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How we did it

Hayle community school is helping to keep the Cornish language alive, says headteacher Christine Jackman

In September 2001, Hayle became a language college and I'd just become head. The school had always wanted to increase the number of languages on offer, increase uptake and encourage dual linguists.

We offer French as the main language, and in Year 8 onwards our second language is Spanish. When we gained language status we started a taster course in German because we had a teacher on our staff who could teach it.

Then we developed contacts and found someone to teach Italian.

And last year we started to offer Cornish. We're the only secondary school I know of that teaches Cornish. There are only around 300 fluent speakers left but, surprisingly, finding someone to teach it didn't prove difficult.

We contacted the Cornish Language Board, which works to promote and revive the language, and a parent of one of our staff is a Cornish bard.

We found two people, but they weren't qualified teachers and so couldn't be left alone with the classes; a teacher had to be with them all the time.

Gradually they learned how to work with the children, what interested them, how to use flashcards, pictures, stories about Cornish heritage. It was very much taught as a spoken language; we weren't looking at writing or reading.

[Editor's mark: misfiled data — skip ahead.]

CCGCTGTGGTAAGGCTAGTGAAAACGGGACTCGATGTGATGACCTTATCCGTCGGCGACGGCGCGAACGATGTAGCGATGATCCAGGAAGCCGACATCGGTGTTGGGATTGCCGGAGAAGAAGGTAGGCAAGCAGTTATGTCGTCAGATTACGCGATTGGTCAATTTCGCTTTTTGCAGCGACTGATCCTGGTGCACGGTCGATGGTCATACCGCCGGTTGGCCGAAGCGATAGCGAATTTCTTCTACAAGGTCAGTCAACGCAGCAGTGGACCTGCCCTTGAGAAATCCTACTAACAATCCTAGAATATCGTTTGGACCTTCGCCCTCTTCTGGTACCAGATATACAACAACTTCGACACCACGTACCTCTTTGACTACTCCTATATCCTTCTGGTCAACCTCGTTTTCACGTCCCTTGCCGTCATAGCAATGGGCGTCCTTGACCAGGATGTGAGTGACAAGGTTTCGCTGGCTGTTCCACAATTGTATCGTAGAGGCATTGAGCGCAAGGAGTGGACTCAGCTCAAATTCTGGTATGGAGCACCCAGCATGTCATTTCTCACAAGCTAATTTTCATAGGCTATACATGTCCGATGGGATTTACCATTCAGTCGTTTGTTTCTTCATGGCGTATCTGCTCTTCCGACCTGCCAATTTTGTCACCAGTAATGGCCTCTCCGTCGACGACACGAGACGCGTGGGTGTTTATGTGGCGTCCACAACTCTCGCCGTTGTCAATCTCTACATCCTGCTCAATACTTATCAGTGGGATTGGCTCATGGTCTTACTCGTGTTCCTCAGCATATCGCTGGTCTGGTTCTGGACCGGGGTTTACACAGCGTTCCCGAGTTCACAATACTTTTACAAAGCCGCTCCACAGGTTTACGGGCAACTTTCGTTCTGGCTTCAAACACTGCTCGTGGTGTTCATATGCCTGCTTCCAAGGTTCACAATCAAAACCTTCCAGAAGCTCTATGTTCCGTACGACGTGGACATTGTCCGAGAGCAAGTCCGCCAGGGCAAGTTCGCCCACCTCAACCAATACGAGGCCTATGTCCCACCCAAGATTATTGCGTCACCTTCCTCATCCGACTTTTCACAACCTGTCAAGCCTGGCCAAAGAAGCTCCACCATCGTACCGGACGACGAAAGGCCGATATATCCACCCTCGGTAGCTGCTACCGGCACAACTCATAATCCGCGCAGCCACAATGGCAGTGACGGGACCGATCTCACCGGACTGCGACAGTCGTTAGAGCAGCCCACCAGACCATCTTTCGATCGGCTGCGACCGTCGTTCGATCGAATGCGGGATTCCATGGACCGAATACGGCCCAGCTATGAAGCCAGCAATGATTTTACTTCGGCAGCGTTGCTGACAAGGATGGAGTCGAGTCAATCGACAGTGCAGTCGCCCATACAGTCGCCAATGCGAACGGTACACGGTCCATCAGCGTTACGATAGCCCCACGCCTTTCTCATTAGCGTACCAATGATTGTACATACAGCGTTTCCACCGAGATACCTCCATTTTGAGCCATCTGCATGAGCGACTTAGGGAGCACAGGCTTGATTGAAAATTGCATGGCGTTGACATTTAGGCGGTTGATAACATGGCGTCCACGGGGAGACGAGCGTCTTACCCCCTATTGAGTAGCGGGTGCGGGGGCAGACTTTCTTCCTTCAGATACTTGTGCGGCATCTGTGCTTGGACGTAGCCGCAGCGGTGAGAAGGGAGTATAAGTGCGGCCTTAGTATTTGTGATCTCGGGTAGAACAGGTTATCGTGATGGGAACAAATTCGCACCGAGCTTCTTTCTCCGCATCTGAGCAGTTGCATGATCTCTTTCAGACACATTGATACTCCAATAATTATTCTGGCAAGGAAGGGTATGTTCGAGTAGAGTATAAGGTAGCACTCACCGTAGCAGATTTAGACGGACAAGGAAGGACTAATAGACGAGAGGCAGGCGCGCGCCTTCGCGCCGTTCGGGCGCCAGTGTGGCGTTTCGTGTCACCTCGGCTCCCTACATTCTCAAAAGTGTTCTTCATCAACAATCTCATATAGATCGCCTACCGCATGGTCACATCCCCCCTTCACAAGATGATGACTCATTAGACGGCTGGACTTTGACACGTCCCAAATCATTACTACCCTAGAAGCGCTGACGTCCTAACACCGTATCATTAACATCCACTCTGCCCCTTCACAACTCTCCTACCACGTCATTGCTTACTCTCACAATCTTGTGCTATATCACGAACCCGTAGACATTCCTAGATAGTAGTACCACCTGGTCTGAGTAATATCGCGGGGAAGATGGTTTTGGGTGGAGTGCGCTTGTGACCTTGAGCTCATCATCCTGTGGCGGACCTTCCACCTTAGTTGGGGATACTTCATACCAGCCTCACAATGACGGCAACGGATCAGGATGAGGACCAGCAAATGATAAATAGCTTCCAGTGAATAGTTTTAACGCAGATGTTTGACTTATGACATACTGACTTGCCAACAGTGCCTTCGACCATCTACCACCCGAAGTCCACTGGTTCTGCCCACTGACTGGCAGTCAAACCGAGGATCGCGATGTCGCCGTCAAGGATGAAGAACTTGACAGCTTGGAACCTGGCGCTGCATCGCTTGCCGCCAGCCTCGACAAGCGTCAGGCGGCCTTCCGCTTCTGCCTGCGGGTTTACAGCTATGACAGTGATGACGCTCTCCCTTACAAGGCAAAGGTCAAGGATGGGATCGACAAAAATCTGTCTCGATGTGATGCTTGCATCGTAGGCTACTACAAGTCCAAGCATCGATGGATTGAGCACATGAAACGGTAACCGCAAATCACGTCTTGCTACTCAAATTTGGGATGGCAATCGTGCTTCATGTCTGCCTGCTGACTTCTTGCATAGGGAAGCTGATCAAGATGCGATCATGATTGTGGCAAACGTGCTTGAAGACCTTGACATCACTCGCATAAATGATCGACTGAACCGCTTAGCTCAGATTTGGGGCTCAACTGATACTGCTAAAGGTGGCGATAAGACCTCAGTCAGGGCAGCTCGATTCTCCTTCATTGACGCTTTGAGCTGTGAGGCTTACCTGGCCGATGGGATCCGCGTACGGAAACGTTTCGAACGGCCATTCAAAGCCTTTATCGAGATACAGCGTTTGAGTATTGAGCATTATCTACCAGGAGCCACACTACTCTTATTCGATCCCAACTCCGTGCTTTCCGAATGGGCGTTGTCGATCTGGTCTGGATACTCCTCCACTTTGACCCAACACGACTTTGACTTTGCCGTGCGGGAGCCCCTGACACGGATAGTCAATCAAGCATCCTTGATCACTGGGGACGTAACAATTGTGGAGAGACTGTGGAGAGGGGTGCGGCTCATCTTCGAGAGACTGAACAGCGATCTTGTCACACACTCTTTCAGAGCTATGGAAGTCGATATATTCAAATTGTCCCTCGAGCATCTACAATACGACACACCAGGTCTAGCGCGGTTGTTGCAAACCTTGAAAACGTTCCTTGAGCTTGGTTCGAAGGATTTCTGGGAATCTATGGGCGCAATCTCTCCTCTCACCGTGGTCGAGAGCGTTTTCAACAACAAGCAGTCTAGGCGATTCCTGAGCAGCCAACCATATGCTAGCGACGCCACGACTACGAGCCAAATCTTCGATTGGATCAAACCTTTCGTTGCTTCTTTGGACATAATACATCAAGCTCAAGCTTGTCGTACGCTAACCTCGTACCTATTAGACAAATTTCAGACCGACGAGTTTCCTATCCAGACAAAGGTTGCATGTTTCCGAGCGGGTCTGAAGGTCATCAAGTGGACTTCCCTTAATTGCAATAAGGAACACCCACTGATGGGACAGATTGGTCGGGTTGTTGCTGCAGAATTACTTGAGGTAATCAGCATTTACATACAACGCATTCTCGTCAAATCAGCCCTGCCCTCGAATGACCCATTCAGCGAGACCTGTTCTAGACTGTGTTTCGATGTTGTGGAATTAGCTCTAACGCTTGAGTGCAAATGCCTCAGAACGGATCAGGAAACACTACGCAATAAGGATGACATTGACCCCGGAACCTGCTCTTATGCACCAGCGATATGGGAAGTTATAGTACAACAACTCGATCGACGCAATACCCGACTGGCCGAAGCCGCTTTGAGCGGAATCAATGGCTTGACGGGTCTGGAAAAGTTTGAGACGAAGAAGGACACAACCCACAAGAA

This year we have a teacher, appointed through the language college, who teaches French to our primary schools, and German and Italian to our Year 7s. She's just learned Cornish herself.

We have used some of the extra language college funding to equip two classrooms as multimedia language laboratories. resources include an excellent, newly launched CD-Rom for Cornish.

Adults can also come to study languages at evening drop-in sessions.

Teaching Cornish is made easier by the immediate context: some of the children know people who speak it, and they see place names on the road signs, so it's all around them. We simply wanted them to appreciate and recognise their local language and cultural heritage.

At the moment, only Year 7 pupils study Cornish and we have no plans to extend it to other year groups. Whether we can put it on the curriculum and whether there will be recognised qualifications for it, only time will tell. But, with so few Cornish speakers, I doubt whether it will ever make it to GCSE.

Christine Jackman is headteacher at Hayle community school near St Ives, Cornwall. She was talking to Martin Whittaker. Do you have a success story to share? Email susan.young@newsint.co.uk

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